Luke, Allan (2003). Literacy Education for a New Ethics of Global Community, Language Arts. Argues that educators' work involves helping kids decide which texts are worth reading and writing, how, where, and to what ends and purposes. Notes that this is an ethical and social responsibility. Suggests that students need a literacy education that provides critical engagements with globalized flows of information, image, text, and discourse. Descriptors: Elementary Secondary Education, Ethics, Globalization, Literacy Education

Banks, James A. (2003). Teaching Literacy for Social Justice and Global Citizenship, Language Arts. Notes the author's concern about a conception of literacy that defines it only as basic skills. Argues that basic skills are necessary but not sufficient in this diverse and troubled world. Suggests that a literacy education that focuses on social justice can make a major contribution to preparing students to be thoughtful and active citizens of their nation and the world. Descriptors: Elementary Secondary Education, Globalization, Literacy, Multicultural Literature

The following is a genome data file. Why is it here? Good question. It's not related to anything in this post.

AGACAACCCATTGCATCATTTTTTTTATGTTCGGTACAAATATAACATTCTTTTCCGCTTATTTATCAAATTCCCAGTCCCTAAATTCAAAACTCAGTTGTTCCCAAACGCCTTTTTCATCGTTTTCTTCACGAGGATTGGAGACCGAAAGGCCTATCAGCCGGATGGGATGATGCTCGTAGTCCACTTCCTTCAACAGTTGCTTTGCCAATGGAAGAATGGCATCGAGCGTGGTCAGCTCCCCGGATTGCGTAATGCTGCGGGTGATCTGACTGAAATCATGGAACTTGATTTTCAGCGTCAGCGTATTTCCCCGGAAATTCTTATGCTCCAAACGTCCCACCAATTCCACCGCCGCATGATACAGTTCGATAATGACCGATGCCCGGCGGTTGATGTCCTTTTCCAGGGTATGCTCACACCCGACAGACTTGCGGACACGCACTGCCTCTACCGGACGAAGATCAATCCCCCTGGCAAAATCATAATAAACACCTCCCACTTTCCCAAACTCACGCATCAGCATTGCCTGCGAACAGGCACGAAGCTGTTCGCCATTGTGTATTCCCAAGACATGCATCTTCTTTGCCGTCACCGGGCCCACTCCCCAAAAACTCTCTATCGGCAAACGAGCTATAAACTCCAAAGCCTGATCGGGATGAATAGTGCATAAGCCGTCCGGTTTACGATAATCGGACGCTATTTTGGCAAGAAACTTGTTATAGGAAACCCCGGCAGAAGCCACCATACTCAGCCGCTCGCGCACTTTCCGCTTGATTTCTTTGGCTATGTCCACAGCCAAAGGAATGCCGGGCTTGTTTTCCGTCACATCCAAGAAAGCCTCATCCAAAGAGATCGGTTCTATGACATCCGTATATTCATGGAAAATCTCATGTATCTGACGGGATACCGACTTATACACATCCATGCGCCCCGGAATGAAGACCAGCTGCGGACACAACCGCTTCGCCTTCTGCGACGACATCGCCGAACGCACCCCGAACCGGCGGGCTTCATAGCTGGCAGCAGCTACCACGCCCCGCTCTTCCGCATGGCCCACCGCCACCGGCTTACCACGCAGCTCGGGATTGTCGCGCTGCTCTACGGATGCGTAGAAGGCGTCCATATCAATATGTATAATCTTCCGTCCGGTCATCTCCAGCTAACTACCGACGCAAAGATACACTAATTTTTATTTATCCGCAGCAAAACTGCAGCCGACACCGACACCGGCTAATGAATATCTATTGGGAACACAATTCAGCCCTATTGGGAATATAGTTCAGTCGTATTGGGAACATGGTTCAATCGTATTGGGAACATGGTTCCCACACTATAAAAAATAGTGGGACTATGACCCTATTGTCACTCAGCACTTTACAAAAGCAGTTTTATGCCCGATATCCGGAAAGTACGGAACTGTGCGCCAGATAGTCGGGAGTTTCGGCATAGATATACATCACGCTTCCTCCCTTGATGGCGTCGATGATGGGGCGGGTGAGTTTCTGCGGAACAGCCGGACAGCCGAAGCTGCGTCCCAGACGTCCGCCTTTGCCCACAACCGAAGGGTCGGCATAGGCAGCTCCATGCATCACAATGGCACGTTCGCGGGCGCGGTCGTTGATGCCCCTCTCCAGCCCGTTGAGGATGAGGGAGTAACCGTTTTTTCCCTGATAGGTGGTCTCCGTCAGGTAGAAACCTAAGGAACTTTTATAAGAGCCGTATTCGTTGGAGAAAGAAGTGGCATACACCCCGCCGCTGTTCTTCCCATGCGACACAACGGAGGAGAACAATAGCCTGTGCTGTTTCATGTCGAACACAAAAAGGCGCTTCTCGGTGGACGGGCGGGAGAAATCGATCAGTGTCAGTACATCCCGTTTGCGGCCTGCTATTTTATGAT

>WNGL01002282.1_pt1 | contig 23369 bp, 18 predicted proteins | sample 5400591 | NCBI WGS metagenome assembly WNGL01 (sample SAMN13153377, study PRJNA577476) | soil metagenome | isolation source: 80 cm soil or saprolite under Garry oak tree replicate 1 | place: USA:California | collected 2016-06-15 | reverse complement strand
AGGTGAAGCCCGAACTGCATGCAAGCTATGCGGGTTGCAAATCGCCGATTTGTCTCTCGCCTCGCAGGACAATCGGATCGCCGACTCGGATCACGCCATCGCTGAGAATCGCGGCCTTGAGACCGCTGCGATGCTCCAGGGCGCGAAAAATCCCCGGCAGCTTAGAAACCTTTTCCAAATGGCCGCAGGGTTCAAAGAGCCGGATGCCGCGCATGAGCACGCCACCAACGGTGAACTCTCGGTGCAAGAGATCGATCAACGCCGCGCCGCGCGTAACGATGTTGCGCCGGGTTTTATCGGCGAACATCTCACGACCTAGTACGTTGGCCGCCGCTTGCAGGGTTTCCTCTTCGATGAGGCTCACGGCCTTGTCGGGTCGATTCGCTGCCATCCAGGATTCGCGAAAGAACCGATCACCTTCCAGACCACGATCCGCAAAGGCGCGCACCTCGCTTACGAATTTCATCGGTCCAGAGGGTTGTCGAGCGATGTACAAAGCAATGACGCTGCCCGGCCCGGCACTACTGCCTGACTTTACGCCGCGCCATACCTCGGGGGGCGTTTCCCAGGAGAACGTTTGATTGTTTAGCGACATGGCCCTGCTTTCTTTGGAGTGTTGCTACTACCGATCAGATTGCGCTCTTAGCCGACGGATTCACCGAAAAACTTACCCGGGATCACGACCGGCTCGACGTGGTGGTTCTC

Woodhouse, David (2004). The Quality of Quality Assurance Agencies, Quality in Higher Education. This paper traces some aspects of the growth over the last 20 years in the number of quality assurance agencies in higher education, that is, organisations with some responsibility for the quality of teaching, research and other activities in higher education institutions. Initially, staff of these agencies were largely amateurs in the field, and little theory or experience existed for the agencies to draw on. In 1991, agencies world-wide associated together in an International Network for mutual advice and support. Since then, the practice of quality assurance has developed the characteristics of a profession, and agencies have turned their attention to the quality of their own operations. The International Network of agencies has addressed the question 'what makes a good quality assurance agency?' This action is timely, because the increase in globalisation has increased the need for agencies to interact across national boundaries, and to do this effectively they must have confidence in each others' judgements.   [More]  Descriptors: Higher Education, Quality Control, Agency Role, Public Agencies